Can a young Manhattan chef find happiness?
Ellie Manelli, known as Lemon, pretty much has it all. After several years, boyfriend Eddie still adores her. Bonus: he still likes to indulge in hot rooftop sex and cold champagne. Her new East Village restaurant, also named Lemon, is doing well, and she loves her work, reveling in the hectic pace of a professional kitchen and the long hours she puts in, ably assisted by an ethnically diverse staff. Wonder of wonders, though, she suddenly became the new It Girl of New York restaurants and still hasn’t quite recovered. Her Italian-American relatives thought cooking would be just a phase—they expected her to marry some hairy goomba from Brooklyn and have 27 kids. But no. Eddie is as preppy as they come, the Princeton-educated son of a textile magnate from Georgia. He has popped the question, though—several times. Unsure of herself, despite her successes, Lemon hasn’t said yes. Perhaps being orphaned at an early age has made her wary: her parents, described as beatniks (even though she’s far too young for that to be true), dumped her on willing relatives, ran off together, and were killed in an accident. So, okay, Lemon has commitment issues but nothing too serious. Uh, remember that careless rooftop sex? Lemon is pregnant. And suddenly nauseous. And sleepy. And feeling miserable and happy at the same time. At least Eddie is thrilled. But will his straitlaced family be? As soon as the Italian aunts know, they won’t leave Lemon alone for a minute. Should she marry Eddie? Does he still want to marry her? All this fretting is interspersed with inner monologues on the subject of pregnancy, addressed to the fetus (she’s sure it’s a girl). Unfortunately, Lemon suffers a miscarriage, described in bloody detail, that sends her into an emotional tailspin.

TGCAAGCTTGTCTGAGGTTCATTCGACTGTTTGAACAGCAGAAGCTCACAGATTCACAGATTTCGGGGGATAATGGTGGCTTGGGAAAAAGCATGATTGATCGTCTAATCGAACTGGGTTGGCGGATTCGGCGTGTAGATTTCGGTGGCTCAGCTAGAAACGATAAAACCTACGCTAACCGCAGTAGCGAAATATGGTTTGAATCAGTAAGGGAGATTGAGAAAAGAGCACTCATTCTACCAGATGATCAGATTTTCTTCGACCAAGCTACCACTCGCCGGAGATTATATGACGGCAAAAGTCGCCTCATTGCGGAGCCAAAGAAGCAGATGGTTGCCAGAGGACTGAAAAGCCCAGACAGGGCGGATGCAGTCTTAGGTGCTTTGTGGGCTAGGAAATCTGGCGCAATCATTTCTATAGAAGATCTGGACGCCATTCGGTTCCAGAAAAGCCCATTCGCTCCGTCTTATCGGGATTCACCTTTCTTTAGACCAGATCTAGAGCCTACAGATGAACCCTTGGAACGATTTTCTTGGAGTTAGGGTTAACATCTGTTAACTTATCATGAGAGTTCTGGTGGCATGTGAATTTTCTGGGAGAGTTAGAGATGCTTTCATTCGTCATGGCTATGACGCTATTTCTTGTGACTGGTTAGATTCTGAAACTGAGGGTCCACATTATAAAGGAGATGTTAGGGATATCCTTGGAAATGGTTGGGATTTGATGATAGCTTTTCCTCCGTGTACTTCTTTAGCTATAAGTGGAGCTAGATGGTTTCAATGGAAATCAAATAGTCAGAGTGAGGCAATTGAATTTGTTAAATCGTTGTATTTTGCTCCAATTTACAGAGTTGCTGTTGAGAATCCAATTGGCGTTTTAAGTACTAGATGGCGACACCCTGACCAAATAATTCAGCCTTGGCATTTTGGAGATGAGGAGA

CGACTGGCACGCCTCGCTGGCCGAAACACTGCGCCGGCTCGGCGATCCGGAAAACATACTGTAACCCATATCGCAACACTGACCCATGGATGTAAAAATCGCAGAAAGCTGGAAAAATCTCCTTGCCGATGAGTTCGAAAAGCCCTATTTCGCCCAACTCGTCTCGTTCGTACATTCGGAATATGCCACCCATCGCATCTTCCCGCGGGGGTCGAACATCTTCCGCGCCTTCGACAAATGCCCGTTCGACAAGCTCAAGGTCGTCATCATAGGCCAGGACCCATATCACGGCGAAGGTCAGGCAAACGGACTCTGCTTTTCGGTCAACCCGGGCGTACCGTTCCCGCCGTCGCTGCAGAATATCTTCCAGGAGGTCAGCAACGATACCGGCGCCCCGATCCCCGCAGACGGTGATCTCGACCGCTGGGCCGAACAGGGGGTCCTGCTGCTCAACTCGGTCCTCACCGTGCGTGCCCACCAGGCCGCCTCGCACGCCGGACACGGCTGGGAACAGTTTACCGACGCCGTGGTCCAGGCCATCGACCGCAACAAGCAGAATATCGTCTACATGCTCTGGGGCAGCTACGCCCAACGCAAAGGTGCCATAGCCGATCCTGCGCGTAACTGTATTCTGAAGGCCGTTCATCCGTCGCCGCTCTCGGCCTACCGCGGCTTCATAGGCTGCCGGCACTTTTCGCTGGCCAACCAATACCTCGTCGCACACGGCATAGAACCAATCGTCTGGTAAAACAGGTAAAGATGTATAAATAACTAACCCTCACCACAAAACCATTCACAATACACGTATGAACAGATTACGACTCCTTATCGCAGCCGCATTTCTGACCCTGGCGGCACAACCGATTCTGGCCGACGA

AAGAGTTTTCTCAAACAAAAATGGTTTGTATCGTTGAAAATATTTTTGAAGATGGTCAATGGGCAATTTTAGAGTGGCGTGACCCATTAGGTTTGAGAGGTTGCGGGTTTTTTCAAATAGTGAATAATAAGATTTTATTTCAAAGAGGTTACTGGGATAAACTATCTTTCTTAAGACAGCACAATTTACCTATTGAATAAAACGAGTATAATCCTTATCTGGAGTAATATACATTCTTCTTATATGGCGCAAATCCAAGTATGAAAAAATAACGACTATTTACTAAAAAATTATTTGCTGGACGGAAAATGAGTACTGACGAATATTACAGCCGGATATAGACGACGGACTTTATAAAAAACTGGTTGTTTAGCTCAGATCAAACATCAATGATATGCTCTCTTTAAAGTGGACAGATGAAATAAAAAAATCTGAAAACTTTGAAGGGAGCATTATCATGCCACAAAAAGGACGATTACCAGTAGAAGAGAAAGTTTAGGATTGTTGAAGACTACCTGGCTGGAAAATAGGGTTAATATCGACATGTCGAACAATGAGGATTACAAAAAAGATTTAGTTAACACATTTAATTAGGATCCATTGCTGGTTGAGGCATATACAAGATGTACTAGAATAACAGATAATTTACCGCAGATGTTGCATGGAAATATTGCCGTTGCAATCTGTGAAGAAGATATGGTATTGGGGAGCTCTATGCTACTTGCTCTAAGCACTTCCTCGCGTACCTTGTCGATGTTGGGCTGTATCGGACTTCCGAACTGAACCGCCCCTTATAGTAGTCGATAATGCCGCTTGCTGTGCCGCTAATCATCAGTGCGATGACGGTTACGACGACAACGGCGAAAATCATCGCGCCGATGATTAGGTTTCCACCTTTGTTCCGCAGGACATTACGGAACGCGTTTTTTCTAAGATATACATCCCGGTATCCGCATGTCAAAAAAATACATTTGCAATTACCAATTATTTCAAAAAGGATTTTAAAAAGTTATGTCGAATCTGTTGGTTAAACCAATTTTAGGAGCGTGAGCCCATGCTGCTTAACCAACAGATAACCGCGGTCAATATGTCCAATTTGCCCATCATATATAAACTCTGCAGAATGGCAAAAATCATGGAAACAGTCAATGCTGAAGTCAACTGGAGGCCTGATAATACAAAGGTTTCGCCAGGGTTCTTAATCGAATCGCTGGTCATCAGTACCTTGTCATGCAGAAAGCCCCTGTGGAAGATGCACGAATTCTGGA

A second coming-of-ager from Swain (Eliot’s Banana , 2003) but, for obvious reasons, this heartfelt tale isn’t exactly entertaining.